Femtosecond photoemission microscopy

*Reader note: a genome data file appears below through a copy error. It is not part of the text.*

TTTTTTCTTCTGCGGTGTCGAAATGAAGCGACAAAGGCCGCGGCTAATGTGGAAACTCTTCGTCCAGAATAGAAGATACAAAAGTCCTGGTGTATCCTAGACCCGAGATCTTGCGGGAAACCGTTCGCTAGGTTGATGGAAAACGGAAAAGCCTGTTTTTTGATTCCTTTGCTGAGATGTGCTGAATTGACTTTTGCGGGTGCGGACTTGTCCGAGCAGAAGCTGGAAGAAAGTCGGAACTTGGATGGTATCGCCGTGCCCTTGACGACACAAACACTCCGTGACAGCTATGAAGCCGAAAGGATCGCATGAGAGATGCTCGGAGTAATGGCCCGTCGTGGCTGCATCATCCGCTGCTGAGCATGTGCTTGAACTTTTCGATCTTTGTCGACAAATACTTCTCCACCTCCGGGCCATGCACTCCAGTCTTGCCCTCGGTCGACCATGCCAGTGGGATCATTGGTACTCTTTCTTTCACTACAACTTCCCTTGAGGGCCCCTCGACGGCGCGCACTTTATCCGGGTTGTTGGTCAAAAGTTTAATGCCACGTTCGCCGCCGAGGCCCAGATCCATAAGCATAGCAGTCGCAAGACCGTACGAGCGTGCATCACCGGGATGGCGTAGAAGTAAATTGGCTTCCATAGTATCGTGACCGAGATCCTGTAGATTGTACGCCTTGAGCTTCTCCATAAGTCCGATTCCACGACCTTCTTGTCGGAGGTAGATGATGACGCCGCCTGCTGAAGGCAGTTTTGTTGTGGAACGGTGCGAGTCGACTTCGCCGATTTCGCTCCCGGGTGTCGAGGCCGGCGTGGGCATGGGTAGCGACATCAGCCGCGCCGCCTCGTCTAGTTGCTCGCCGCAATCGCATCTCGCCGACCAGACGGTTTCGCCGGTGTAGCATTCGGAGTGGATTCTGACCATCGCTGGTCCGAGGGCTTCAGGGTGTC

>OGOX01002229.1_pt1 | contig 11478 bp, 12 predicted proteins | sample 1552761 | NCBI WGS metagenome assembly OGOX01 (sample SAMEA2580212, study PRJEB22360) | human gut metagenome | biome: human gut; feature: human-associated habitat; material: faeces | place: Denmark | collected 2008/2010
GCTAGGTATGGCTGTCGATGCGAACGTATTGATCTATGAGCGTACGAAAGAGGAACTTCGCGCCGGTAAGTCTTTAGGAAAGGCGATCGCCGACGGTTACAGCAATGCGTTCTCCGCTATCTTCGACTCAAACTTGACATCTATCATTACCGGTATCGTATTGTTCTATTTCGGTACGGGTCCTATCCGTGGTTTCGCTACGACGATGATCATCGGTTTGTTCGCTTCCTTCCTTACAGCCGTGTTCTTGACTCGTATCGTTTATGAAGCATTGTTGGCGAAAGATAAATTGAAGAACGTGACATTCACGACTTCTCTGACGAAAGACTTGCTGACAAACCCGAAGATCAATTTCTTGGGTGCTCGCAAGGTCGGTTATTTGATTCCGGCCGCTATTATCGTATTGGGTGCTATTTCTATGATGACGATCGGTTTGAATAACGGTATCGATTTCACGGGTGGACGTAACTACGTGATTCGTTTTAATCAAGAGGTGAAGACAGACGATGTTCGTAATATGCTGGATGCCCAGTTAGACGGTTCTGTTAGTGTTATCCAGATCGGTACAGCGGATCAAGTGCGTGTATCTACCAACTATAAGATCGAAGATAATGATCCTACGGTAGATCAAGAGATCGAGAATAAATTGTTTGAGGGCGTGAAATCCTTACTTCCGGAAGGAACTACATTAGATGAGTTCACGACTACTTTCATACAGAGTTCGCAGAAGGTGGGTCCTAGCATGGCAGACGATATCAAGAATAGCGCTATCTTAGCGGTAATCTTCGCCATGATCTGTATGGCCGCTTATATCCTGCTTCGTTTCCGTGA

We developed a novel experiment for time-resolved photoemission microscopy by combining a commercial photoemission electron microscope (PEEM) with a pulsed Ti:sapphire laser oscillator. The laser system, the setup of the delay stage for pump–probe experiments, and the interface between the PEEM and the laser system are discussed. We use self-organization of Ag islands and nanowires on Si(1 1 1) and 4° vicinal Si(0 0 1) to generate structures with a plasmon resonance that matches the photon energy of our laser (ℏω = 3.1 eV after frequency doubling). In two-photon photoemission (2PPE) the photoemission yield then directly visualizes the plasmons in the nanostructures. Accordingly, the photoemission yield depends on the size and shape of the nanostructures, and on the polarization of the laser pulses as well. In Ag nanowires, we observe surface plasmon polariton (SPP) waves by a beating that is formed by interference of the SPP wave and the incident laser light. In a pump–probe experiment, we can directly visualize the propagation of the SPP on a femtosecond time scale.
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